Responding to Gov. Rick Scott’s announcement of a $74 billion election-year budget, Senate President Don Gaetz and House Speaker Will Weatherford each renewed commitments to meet the governor’s goal of cutting $500 million in taxes and fees.
Speaking to reporters in Tallahassee Wednesday, the two GOP leaders of the Florida Legislature reacted to the proposed state budget, which cuts $600 million while increases spending for schools, the environment and child services.
Gaetz and Weatherford both agreed with Scott’s push for tax and fee cuts, much of which depend on rolling back vehicle-registration fees increased by a Republican-led legislature in 2009.
They also added a few ideas not on Scott’s agenda.
Weatherford floated the idea of a “massive expansion” of school choice in 2014, according to the News Service of Florida, as well as resurrecting his plans for “sweeping changes” to the state’s pension plan.
Pension reform was not mentioned in Scott’s budget.
While the two would not give details on exactly how school-choice measures would come about, they did suggest it might involve expanding corporate tax-credit programs to provide low-income students the ability to attend private schools.
During the pre-session Associated Press event, James Rosica of the Tampa Tribune reports that Weatherford verified Medicaid expansion was not dead on arrival for the 2014 session, which begins in March. On the other hand, he did not say he is backing down from his “very clear” policy on accepting federal funds for extending Medicaid to uninsured Floridians.
“Our chambers have not been able to negotiate to a place where everyone is happy,” Weatherford said, motioning to Gaetz.
The Senate passed a bill last year to use federal funds under the federal Affordable Care Act to provide health insurance for individuals considered poor, but still earning enough to be over the poverty line.
Weatherford joined House Republicans in not trusting Washington D.C. to maintain a long-term commitment to the program. He subsequently refused to take “one penny” of federal money, which effectively killed the bill.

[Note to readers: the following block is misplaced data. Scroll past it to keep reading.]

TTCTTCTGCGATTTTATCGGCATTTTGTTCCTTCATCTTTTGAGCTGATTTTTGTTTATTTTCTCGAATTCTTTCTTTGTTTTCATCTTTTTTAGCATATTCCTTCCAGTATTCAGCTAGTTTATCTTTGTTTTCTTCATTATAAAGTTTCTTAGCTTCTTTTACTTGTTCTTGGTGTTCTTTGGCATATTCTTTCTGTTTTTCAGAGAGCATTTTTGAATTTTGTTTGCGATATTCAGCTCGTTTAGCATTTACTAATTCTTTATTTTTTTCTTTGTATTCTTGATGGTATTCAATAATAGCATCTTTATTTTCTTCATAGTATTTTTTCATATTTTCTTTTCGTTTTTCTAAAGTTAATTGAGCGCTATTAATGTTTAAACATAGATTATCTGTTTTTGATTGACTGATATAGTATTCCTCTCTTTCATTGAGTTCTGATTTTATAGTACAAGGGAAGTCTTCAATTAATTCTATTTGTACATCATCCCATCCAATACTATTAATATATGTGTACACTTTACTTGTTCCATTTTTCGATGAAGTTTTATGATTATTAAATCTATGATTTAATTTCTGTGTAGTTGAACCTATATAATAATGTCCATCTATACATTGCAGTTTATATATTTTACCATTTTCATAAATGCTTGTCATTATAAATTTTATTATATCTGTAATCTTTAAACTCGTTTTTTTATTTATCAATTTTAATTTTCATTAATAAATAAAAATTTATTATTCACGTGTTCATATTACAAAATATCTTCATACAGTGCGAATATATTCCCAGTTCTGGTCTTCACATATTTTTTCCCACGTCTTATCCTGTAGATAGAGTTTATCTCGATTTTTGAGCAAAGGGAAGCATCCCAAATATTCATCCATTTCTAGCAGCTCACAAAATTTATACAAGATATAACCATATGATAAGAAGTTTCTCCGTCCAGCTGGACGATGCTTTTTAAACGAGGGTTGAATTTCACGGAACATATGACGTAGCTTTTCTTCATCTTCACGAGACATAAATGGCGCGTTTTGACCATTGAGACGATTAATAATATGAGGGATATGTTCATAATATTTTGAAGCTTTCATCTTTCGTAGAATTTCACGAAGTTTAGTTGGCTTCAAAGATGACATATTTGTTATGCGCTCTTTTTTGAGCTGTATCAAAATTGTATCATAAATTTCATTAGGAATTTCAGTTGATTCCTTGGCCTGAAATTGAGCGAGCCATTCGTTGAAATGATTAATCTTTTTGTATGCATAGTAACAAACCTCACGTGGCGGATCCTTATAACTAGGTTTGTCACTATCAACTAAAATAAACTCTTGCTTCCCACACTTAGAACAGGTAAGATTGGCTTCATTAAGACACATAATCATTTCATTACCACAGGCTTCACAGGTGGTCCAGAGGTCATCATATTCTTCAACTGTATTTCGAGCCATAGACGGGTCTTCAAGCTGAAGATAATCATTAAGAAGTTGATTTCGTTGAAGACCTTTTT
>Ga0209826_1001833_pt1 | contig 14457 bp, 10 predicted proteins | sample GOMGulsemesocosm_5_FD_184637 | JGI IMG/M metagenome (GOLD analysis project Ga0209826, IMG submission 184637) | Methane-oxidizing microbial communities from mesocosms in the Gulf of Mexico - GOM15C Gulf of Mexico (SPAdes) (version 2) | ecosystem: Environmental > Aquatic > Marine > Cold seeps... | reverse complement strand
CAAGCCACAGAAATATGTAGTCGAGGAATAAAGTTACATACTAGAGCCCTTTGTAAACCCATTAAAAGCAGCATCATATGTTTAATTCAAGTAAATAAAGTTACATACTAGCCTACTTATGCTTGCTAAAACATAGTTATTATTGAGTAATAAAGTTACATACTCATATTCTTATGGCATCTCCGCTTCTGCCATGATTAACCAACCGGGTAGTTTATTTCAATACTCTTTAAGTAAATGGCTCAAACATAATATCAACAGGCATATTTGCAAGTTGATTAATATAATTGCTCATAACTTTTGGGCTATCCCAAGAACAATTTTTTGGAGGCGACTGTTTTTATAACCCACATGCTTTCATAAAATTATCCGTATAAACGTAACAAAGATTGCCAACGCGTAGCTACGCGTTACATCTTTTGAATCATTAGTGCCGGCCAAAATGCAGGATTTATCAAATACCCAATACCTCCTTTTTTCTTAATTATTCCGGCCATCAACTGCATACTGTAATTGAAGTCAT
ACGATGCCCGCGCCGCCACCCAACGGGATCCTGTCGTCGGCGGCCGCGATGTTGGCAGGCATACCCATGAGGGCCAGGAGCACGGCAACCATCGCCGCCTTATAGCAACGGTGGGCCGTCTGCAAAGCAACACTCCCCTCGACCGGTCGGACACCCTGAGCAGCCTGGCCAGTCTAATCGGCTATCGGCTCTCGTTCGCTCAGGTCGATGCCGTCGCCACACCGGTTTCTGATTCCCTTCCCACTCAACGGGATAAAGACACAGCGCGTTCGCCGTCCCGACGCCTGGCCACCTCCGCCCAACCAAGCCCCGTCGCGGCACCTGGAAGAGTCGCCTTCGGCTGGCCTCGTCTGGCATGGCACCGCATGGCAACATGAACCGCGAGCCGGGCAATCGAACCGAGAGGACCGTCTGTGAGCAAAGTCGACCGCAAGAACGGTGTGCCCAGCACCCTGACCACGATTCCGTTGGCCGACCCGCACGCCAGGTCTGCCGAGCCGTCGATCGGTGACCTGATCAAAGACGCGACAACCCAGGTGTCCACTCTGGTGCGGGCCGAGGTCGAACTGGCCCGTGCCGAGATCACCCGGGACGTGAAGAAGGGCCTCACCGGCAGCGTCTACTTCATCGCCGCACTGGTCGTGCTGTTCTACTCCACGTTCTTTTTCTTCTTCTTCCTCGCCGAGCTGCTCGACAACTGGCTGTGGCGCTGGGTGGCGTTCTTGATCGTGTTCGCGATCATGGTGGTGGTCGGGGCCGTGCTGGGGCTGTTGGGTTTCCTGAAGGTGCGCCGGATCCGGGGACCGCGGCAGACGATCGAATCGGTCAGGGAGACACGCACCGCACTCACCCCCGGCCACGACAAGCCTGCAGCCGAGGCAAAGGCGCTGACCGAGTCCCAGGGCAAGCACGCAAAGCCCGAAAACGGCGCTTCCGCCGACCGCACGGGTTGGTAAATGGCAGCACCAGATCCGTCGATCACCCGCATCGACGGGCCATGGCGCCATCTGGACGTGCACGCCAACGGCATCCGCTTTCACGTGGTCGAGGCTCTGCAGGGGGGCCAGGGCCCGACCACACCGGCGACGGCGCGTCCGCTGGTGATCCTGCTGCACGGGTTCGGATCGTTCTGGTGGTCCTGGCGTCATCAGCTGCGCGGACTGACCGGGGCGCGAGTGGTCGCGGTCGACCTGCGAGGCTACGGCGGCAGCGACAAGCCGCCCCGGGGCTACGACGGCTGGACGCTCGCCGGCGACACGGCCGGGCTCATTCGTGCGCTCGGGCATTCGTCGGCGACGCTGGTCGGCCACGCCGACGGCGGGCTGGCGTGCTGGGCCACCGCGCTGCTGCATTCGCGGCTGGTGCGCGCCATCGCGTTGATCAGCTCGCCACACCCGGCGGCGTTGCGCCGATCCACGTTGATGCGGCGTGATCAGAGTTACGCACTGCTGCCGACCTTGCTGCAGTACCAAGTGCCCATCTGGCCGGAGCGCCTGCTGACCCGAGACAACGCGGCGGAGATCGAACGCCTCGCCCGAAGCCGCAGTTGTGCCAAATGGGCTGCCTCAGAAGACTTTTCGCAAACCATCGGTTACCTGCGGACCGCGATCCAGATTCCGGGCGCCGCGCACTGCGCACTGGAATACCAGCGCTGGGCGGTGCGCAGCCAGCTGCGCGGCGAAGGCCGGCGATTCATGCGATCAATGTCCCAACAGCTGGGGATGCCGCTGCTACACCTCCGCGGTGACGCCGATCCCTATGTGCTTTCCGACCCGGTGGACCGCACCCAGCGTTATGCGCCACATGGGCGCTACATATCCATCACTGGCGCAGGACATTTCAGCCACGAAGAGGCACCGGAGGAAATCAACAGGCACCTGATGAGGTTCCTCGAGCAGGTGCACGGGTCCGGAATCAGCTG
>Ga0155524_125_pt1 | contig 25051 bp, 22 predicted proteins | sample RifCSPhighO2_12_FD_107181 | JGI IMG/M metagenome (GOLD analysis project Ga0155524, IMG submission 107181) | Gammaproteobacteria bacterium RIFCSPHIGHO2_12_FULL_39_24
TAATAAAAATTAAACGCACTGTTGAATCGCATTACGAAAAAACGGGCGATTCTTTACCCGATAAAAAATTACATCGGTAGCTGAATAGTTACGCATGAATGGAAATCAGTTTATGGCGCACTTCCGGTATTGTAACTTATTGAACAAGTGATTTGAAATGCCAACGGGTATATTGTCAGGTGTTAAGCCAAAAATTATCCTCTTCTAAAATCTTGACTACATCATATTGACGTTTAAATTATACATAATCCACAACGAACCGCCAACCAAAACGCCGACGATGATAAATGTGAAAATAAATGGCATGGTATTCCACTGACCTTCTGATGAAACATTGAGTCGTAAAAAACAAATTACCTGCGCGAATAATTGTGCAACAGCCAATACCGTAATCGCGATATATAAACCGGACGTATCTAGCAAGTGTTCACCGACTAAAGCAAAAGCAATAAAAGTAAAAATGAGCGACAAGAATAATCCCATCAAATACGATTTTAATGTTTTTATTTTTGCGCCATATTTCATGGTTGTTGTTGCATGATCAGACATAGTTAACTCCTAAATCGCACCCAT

Bills are in both the House and Senate this year to set up health-coverage for poor Floridians.
As for state pension reform, reports John Kennedy of the Palm Beach Post, Weatherford intends once again to push reforms of the retirement plans for almost 600,000 teachers, police, firefighters and other government employees.
“We have to protect ourselves from the future,” Weatherford said.
Gaetz, Weatherford and Republicans are looking to replace traditional pensions with a hybrid “cash-balance” retirement plan.
In a cash-balance plan, the state would make annual contributions to an account in the employee’s name, one that earns interest close to the rate of long-term bonds. This type of contribution transfers risk from the state, which would be solely responsible for funding retirement under a traditional pension plan, to the employee.
The hybrid system takes some of the best elements of traditional plans, based on years of service and earned wages, and merges it with a 401(K) investment strategy, something affected by fluctuations in the stock market.
Increased costs are fueling the current GOP demand for pension reform. Florida spends up to $500 million a year to maintain the current state pension system.
Last session, House Republicans attempted change the program so new hires would automatically enrolled in the modified plan. Senate Republicans and Democrats in both chambers blocked the move.